3. PortB parses the DCBX TLVs in the received LLDPDUs and sends PFC parameters of PortA to the DCBX module. The DCBX module compares PFC parameters of PortA with its PFC parameters. Through negotiation, PFC parameters on the two ends are consistent, and a configuration file is then generated.
DCBX TLV

As shown in Figure 10-55, the DCB configuration is encapsulated into specified TLVs. The Type field has a fixed value of 127, and the OUI field varies depending on the protocol type. The OUI field of the IEEE DCBX is 0x0080c2, and the OUI field of the INTEL DCBX is 0x001b21.

Figure 10-55 DCBX TLV format
DCBX TLVs include the ETS Configuration TLV, ETS Recommendation TLV, PFC Configuration TLV and App TLV. Table 10-13 describes the DCBX TLVs.
Table 10-13 IEEE DCBX TLVs

TLV

Subtype

Length

Description

ETS Configuration TLV

09

25

Local ETS configuration:

  • Priority group configuration: priority group ID and bandwidth usage of a priority group
  • Priority queue configuration: priority queue ID and its priority group ID

ETS Recommendation TLV

0A

25

Recommended ETS configuration, used for ETS configuration negotiation between both ends of an FCoE virtual link:

  • Priority group configuration: priority group ID and bandwidth usage of a priority group
  • Priority queue configuration: priority queue ID and its priority group ID

PFC Configuration TLV

0B

6

Local PFC configuration:

  • Priority queue ID
  • Whether PFC is applied to a queue

App TLV

0C

Unfixed value

Carried only when PFC is configured to work in auto mode for interconnection between products and between NICs.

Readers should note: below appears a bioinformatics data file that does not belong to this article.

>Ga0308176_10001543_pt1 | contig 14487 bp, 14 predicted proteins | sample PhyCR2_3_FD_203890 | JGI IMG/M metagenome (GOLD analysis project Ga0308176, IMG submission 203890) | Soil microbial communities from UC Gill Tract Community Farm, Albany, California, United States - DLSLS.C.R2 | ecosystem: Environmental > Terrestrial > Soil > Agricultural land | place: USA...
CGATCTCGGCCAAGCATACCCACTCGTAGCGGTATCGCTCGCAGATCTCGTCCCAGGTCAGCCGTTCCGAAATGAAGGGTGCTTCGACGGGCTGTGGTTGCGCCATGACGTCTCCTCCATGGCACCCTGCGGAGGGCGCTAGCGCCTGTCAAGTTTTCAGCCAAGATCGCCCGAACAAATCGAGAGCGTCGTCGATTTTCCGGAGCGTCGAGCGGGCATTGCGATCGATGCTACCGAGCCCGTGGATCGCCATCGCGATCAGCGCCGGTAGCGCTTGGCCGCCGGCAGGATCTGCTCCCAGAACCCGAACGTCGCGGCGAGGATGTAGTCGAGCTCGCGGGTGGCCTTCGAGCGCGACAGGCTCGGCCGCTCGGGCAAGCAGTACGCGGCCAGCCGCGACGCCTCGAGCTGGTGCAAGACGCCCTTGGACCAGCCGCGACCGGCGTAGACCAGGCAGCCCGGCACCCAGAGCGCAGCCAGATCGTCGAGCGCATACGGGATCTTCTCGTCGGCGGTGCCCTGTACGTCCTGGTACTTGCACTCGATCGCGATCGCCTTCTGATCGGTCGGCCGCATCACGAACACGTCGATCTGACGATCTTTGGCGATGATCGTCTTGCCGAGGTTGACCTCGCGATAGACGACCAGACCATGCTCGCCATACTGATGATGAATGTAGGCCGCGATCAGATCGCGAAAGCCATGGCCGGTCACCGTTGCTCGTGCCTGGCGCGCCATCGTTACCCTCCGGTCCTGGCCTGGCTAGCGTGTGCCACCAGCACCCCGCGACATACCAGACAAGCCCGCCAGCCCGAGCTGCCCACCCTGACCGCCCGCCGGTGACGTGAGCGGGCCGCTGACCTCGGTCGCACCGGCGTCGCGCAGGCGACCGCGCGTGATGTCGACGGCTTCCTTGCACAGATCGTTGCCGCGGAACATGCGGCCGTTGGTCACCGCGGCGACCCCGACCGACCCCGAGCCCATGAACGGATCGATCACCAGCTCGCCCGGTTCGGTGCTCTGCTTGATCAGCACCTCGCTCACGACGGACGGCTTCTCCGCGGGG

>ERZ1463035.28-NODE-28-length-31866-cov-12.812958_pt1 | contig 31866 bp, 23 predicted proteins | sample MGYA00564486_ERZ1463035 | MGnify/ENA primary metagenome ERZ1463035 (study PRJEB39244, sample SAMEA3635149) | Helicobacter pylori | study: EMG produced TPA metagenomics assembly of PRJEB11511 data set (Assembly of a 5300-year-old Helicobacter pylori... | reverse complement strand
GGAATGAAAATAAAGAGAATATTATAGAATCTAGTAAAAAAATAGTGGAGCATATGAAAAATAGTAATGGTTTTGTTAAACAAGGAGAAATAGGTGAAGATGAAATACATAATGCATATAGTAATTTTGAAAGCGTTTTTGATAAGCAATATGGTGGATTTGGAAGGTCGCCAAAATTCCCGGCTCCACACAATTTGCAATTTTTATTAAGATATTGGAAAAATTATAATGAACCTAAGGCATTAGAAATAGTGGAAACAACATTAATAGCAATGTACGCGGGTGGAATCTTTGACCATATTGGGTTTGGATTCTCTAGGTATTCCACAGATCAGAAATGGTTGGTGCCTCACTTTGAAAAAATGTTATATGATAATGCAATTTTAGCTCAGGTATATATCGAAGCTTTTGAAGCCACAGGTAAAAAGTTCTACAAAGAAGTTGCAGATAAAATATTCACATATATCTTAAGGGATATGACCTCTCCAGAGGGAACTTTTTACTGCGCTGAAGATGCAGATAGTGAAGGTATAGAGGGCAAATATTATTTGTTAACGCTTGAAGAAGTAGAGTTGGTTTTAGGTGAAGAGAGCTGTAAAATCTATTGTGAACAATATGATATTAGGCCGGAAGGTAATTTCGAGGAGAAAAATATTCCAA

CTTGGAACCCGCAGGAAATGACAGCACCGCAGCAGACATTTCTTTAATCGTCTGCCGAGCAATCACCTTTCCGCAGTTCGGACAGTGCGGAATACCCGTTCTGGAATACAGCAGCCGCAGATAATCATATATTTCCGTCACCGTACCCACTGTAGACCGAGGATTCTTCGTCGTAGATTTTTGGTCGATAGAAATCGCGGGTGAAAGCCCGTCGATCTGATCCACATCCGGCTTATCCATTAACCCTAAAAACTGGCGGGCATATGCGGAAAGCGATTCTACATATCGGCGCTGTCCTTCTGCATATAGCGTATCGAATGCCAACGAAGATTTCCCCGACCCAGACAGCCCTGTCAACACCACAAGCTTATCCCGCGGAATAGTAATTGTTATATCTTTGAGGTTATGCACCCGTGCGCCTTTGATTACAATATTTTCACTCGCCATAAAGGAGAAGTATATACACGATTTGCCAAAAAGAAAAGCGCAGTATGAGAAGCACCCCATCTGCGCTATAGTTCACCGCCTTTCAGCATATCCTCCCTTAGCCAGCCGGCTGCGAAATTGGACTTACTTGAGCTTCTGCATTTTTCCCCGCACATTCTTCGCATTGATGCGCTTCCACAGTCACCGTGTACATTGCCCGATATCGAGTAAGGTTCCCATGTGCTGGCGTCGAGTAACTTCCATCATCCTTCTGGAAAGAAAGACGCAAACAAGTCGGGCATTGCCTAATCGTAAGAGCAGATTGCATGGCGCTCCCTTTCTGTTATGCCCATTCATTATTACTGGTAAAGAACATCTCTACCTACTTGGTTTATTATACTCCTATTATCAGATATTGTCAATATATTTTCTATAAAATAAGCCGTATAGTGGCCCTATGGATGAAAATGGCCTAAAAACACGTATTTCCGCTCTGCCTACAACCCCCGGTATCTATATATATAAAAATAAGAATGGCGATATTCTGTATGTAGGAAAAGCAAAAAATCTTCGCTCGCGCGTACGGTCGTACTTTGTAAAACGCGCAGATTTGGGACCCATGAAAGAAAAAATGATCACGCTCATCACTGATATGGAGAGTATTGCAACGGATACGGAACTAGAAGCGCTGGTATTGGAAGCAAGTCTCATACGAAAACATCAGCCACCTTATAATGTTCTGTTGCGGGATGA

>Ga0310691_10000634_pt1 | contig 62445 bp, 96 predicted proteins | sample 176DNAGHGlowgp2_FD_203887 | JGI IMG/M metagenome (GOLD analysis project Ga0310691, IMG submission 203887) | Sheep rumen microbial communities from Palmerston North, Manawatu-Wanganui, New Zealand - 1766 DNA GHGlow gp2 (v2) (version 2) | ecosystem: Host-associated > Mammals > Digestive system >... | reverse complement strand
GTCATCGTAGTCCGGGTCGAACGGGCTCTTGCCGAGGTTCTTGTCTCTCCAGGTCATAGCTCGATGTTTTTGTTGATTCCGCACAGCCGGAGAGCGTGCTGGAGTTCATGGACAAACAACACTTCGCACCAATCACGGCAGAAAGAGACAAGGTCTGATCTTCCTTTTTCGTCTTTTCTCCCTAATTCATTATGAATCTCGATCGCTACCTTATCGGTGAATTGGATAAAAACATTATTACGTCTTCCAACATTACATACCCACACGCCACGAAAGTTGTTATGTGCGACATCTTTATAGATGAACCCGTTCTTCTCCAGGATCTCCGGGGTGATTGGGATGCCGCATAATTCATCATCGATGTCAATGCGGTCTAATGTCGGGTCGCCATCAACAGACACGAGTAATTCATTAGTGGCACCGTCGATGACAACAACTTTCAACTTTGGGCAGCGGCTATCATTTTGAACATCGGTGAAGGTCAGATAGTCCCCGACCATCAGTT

DCBX TLVs include the ETS Configuration TLV, ETS Recommendation TLV, PFC Configuration TLV and App TLV. Table 10-14 and Table 10-15 describe the DCBX TLVs.
Table 10-14 INTEL DCBX v1.00 TLVs

TLV

Subtype

Length

Description

DCBX Control Sub-TLV

01

10

Information of DCBX packets.

Priority Group Sub-TLV

02

28

Recommended ETS configuration, used for ETS configuration negotiation between both ends of an FCoE virtual link:

  • Bandwidth usage of a priority group
  • Priority group ID

Priority Flow Control Sub-TLV

03

5

Local PFC configuration:

  • Priority queue ID
  • Whether PFC is applied to a queue

App Sub-TLV

05

Unfixed value

Carried only when PFC is configured to work in auto mode for interconnection between products and between NICs.

Table 10-15 INTEL DCBX v1.01 TLVs

TLV

Subtype

Length

Description

DCBX Control Sub-TLV

01

10

Information of DCBX packets.

Priority Group Sub-TLV

02

17

Recommended ETS configuration, used for ETS configuration negotiation between both ends of an FCoE virtual link:

  • Priority group configuration: priority group ID and bandwidth usage of a priority group
  • Priority queue configuration: priority queue ID and its priority group ID

Priority Flow Control Sub-TLV

03

6

Local PFC configuration:

  • Priority queue ID
  • Whether PFC is applied to a queue

App Sub-TLV

04

Unfixed value

Carried only when PFC is configured to work in auto mode for interconnection between products and between NICs.

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Updated: 2019-08-09

Document ID: EDOC1000041694